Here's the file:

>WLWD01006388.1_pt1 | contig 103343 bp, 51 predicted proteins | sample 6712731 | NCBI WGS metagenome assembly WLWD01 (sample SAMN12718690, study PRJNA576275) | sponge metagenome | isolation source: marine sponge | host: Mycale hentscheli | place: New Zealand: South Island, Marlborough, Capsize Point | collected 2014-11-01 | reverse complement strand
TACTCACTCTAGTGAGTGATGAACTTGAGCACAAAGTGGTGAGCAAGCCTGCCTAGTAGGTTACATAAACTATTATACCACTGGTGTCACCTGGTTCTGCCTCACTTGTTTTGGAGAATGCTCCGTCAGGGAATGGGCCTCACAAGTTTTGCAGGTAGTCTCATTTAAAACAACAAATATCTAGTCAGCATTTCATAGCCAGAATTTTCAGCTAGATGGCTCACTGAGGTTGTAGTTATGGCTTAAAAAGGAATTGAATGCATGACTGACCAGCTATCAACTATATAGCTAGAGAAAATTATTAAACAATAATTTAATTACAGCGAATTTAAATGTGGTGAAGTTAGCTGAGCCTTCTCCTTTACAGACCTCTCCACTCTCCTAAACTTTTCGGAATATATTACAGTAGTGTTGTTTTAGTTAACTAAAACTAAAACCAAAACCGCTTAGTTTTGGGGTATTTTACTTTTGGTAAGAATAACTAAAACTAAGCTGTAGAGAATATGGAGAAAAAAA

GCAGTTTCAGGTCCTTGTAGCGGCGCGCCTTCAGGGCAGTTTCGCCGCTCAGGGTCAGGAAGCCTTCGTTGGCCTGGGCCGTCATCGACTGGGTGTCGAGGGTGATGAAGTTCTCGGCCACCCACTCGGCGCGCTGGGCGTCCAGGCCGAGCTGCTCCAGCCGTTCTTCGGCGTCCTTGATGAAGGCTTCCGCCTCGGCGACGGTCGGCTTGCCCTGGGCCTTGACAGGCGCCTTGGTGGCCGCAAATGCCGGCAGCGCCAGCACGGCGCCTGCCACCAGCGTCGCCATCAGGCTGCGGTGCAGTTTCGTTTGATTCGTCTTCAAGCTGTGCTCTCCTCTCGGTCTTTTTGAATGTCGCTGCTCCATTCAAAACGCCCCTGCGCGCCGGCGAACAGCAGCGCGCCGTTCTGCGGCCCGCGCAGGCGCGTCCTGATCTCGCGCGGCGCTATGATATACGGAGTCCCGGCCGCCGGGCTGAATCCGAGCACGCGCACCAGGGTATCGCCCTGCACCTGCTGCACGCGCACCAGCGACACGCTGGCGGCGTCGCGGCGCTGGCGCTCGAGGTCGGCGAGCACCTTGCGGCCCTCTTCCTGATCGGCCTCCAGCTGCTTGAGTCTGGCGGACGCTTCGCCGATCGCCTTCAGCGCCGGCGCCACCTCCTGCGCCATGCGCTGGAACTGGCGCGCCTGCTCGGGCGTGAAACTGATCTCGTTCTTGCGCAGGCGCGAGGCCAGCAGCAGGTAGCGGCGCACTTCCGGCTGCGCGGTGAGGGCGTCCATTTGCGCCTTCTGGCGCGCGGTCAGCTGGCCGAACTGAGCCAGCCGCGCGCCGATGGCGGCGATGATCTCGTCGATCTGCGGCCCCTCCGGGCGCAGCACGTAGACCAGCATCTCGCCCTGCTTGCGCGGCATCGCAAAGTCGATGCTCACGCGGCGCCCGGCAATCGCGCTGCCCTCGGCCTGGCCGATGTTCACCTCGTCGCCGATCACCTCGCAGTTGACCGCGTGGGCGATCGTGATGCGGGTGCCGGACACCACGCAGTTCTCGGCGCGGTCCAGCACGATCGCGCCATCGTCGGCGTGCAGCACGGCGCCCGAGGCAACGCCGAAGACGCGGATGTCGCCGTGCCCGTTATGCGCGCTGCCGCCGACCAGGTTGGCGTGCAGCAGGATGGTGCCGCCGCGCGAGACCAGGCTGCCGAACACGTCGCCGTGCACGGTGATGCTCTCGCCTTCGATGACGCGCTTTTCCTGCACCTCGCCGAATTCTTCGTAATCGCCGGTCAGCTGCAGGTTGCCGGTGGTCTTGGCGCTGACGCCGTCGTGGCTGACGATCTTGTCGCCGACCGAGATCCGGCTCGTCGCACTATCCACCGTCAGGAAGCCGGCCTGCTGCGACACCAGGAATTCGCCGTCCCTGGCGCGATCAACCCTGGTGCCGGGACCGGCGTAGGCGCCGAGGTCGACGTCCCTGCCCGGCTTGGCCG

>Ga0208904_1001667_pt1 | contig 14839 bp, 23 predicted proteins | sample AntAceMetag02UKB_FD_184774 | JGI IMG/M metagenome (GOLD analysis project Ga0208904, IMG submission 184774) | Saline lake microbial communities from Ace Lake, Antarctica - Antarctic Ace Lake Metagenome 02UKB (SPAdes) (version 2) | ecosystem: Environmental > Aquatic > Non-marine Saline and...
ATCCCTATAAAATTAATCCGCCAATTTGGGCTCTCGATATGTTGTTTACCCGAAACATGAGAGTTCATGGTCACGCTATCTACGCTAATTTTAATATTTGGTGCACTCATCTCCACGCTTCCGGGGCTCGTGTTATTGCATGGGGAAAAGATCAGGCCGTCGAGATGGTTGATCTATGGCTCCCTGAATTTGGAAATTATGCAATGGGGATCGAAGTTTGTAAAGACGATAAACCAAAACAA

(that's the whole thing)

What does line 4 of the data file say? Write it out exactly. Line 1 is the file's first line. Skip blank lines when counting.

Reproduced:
>Ga0208904_1001667_pt1 | contig 14839 bp, 23 predicted proteins | sample AntAceMetag02UKB_FD_184774 | JGI IMG/M metagenome (GOLD analysis project Ga0208904, IMG submission 184774) | Saline lake microbial communities from Ace Lake, Antarctica - Antarctic Ace Lake Metagenome 02UKB (SPAdes) (version 2) | ecosystem: Environmental > Aquatic > Non-marine Saline and...